What is an epidural and how common are they?
Dr. Leonard J. Corning, a neurologist in New York, was the first physician to use an epidural. In 1885 he injected cocaine into the back of a patient suffering from spinal weakness and seminal incontinence.
Today, epidurals are by far the most popular method of pain relief during labor in U.S. hospitals. According to the Listening to Mothers II survey (2006), more than 75 percent of women reported that they received an epidural, including 71 percent of women who had a vaginal birth. In Canada in 2005-2006, 54 percent of women who gave birth vaginally used an epidural, and during those same years in England, 22 percent of women overall had an epidural before or during delivery.
In an epidural, a local anesthetic – still derived from cocaine – is injected into the epidural space (the space around the tough coverings that protect the spinal cord). Epidurals block nerve signals from both the sensory and motor nerves, which provides effective pain relief but immobilizes the lower part of the recipient’s body.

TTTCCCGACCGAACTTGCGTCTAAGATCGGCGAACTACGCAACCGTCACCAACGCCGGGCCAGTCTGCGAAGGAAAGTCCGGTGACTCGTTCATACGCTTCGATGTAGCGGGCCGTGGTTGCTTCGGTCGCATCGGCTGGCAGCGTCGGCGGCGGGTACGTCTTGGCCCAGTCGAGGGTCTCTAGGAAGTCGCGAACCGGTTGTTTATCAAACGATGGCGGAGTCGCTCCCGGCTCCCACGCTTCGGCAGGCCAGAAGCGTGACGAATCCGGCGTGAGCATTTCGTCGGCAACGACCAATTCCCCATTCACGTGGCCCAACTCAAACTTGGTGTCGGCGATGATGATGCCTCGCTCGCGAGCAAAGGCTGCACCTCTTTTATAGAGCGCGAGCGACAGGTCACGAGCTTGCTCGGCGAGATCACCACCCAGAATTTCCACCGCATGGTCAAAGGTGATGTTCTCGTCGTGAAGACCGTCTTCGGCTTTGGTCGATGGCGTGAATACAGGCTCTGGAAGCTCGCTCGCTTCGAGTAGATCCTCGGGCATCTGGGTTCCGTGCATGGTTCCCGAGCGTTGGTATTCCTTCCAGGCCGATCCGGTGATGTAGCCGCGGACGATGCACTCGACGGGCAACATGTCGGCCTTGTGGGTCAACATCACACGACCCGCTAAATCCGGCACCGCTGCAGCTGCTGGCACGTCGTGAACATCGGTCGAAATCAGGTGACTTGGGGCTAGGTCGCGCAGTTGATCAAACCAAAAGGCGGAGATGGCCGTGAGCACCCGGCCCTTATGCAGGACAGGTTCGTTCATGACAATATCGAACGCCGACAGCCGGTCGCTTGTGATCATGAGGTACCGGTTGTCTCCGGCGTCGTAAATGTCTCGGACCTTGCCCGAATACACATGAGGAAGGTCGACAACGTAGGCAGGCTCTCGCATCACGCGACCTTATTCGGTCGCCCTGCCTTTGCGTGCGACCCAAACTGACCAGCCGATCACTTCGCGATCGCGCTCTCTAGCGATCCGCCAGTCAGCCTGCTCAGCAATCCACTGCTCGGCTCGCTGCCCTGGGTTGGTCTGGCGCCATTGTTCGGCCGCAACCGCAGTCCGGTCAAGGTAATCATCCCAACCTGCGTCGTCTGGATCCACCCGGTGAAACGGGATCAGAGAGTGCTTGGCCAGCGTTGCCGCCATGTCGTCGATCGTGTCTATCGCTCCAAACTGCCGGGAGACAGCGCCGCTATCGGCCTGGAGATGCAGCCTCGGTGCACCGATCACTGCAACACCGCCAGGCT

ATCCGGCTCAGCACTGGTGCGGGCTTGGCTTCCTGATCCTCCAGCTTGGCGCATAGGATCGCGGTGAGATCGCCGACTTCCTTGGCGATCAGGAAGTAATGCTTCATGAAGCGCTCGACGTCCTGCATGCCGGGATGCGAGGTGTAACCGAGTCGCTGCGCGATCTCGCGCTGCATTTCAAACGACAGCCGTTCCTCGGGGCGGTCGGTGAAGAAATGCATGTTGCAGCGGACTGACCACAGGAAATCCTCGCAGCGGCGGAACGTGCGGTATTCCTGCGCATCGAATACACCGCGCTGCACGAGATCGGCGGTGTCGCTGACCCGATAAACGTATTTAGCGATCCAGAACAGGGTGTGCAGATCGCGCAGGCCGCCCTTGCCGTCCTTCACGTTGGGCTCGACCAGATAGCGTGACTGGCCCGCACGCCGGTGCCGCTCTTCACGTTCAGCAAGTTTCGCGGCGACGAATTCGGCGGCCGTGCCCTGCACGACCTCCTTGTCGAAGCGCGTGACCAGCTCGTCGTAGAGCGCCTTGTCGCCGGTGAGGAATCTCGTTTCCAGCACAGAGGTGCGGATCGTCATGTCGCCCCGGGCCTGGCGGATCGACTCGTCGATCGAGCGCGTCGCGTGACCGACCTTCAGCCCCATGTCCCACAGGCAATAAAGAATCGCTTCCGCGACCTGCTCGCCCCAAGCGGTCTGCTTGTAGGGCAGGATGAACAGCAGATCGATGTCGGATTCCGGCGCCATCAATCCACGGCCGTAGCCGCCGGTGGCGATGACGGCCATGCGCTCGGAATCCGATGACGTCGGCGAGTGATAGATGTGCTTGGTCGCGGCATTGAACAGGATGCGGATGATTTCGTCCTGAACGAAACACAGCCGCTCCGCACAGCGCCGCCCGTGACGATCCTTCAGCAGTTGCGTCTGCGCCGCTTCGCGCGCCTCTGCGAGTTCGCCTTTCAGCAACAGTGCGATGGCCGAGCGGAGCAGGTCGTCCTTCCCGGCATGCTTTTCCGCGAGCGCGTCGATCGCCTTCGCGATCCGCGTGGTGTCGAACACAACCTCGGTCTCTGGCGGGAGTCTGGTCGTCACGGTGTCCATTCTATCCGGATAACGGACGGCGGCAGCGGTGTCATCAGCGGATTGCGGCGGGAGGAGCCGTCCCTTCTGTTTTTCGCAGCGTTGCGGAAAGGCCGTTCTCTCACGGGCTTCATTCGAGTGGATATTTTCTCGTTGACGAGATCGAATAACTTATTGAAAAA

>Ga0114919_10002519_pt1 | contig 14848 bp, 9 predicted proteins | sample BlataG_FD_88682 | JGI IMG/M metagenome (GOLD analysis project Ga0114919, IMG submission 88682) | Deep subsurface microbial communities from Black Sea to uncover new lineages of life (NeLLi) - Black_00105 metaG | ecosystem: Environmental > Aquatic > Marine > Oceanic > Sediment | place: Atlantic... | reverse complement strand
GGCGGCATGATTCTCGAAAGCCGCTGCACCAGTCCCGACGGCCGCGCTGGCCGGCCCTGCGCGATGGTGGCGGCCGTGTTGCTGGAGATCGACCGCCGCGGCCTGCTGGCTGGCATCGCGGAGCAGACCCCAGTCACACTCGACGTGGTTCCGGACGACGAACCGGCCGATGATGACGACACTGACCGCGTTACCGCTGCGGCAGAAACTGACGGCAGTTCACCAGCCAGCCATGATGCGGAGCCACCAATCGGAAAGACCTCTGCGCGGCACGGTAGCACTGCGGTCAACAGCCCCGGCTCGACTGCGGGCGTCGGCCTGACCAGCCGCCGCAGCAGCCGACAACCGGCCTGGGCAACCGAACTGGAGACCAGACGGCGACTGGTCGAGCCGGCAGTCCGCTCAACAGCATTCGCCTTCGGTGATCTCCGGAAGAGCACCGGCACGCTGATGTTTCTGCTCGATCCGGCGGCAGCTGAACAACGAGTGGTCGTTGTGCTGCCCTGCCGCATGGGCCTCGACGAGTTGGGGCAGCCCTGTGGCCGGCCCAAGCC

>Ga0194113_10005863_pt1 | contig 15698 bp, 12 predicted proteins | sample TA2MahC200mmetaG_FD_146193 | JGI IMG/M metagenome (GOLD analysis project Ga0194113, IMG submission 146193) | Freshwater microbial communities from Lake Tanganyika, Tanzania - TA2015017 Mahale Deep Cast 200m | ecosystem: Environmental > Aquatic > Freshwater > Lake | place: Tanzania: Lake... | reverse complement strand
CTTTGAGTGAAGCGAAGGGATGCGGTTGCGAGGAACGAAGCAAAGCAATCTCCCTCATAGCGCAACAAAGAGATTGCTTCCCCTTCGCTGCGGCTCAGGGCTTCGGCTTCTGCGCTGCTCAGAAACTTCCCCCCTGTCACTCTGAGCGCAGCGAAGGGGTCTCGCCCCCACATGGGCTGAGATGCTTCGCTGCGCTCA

In the last decade, a new type of epidural has been developed (called “walking epidurals”) that reduce the motor block and allow some mobility.
Spinal analgesia (a.k.a. “spinals”) are also used for pain relief during labor, but unlike conventional epidurals, they allow women to move during labor. In a spinal, the analgesic drug is injected directly into the spinal space through the dura, producing fast-acting, short-term pain relief.
Epidurals have significant impacts on all hormones of labor
In the last article, Natural Childbirth IV: The Hormones of Birth, we discussed the exquisite orchestration of hormones during birth and the risks of interfering with the body’s natural hormone regulation.
Unfortunately, epidurals interfere with all of the hormones we discussed.
They inhibit beta-endorphin production, which in turn shuts down the shift in consciousness (“going to another planet”) that characterizes undisturbed birth.
Epidurals reduce oxytocin production or keep it from rising during labor. They also blunt the oxytocin peak that would otherwise occur at the time of birth because the stretching receptors of a woman’s lower vagina (which trigger the peak) are numbed.
As Dr. Sarah Buckley explains 1: